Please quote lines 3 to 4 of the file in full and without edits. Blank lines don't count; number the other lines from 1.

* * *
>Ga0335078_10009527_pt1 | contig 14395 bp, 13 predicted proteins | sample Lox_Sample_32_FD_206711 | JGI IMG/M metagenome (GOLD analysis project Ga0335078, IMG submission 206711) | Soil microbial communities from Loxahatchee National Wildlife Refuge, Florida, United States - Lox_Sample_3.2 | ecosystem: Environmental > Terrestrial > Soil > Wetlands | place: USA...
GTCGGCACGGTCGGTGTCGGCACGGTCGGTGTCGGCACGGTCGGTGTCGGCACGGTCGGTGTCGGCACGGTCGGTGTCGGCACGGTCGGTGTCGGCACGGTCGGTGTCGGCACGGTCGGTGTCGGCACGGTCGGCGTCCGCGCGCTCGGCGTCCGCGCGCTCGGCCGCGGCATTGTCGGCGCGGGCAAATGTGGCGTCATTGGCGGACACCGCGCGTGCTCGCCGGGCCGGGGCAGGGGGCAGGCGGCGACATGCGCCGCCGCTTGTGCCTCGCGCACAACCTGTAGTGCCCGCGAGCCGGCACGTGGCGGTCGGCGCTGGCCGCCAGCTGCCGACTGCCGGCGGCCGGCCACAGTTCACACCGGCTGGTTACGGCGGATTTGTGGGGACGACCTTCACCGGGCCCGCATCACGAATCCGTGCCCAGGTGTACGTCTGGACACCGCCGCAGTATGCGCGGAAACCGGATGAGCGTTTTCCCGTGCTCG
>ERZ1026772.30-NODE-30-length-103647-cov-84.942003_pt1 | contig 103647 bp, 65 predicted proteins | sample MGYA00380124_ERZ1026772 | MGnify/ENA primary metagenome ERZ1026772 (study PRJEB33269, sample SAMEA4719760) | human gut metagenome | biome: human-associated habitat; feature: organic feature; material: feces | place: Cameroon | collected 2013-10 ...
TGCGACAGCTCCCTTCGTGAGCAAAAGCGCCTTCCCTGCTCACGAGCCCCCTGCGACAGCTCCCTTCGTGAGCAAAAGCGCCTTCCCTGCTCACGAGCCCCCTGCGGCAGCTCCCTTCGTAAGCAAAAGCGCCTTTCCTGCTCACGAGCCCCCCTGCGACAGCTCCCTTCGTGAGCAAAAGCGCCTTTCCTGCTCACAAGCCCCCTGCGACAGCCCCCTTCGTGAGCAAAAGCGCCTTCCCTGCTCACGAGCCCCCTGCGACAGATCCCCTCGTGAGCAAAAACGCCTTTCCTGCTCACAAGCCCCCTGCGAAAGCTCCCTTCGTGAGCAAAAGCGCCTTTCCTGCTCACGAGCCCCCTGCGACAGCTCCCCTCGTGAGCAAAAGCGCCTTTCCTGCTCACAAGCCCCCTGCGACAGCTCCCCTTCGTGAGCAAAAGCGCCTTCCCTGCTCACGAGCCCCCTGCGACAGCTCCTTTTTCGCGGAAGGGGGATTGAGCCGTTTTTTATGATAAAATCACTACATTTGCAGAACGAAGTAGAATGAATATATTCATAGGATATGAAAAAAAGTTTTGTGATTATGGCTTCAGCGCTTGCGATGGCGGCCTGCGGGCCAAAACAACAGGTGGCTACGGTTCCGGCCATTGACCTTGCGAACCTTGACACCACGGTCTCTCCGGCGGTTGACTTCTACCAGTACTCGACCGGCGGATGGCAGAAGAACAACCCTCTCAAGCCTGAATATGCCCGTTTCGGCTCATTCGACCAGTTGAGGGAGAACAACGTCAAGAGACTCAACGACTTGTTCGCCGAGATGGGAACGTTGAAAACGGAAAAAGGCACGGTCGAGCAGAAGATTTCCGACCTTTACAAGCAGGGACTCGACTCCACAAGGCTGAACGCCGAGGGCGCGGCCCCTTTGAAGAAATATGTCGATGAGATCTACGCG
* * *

>ERZ1026772.30-NODE-30-length-103647-cov-84.942003_pt1 | contig 103647 bp, 65 predicted proteins | sample MGYA00380124_ERZ1026772 | MGnify/ENA primary metagenome ERZ1026772 (study PRJEB33269, sample SAMEA4719760) | human gut metagenome | biome: human-associated habitat; feature: organic feature; material: feces | place: Cameroon | collected 2013-10 ...
TGCGACAGCTCCCTTCGTGAGCAAAAGCGCCTTCCCTGCTCACGAGCCCCCTGCGACAGCTCCCTTCGTGAGCAAAAGCGCCTTCCCTGCTCACGAGCCCCCTGCGGCAGCTCCCTTCGTAAGCAAAAGCGCCTTTCCTGCTCACGAGCCCCCCTGCGACAGCTCCCTTCGTGAGCAAAAGCGCCTTTCCTGCTCACAAGCCCCCTGCGACAGCCCCCTTCGTGAGCAAAAGCGCCTTCCCTGCTCACGAGCCCCCTGCGACAGATCCCCTCGTGAGCAAAAACGCCTTTCCTGCTCACAAGCCCCCTGCGAAAGCTCCCTTCGTGAGCAAAAGCGCCTTTCCTGCTCACGAGCCCCCTGCGACAGCTCCCCTCGTGAGCAAAAGCGCCTTTCCTGCTCACAAGCCCCCTGCGACAGCTCCCCTTCGTGAGCAAAAGCGCCTTCCCTGCTCACGAGCCCCCTGCGACAGCTCCTTTTTCGCGGAAGGGGGATTGAGCCGTTTTTTATGATAAAATCACTACATTTGCAGAACGAAGTAGAATGAATATATTCATAGGATATGAAAAAAAGTTTTGTGATTATGGCTTCAGCGCTTGCGATGGCGGCCTGCGGGCCAAAACAACAGGTGGCTACGGTTCCGGCCATTGACCTTGCGAACCTTGACACCACGGTCTCTCCGGCGGTTGACTTCTACCAGTACTCGACCGGCGGATGGCAGAAGAACAACCCTCTCAAGCCTGAATATGCCCGTTTCGGCTCATTCGACCAGTTGAGGGAGAACAACGTCAAGAGACTCAACGACTTGTTCGCCGAGATGGGAACGTTGAAAACGGAAAAAGGCACGGTCGAGCAGAAGATTTCCGACCTTTACAAGCAGGGACTCGACTCCACAAGGCTGAACGCCGAGGGCGCGGCCCCTTTGAAGAAATATGTCGATGAGATCTACGCG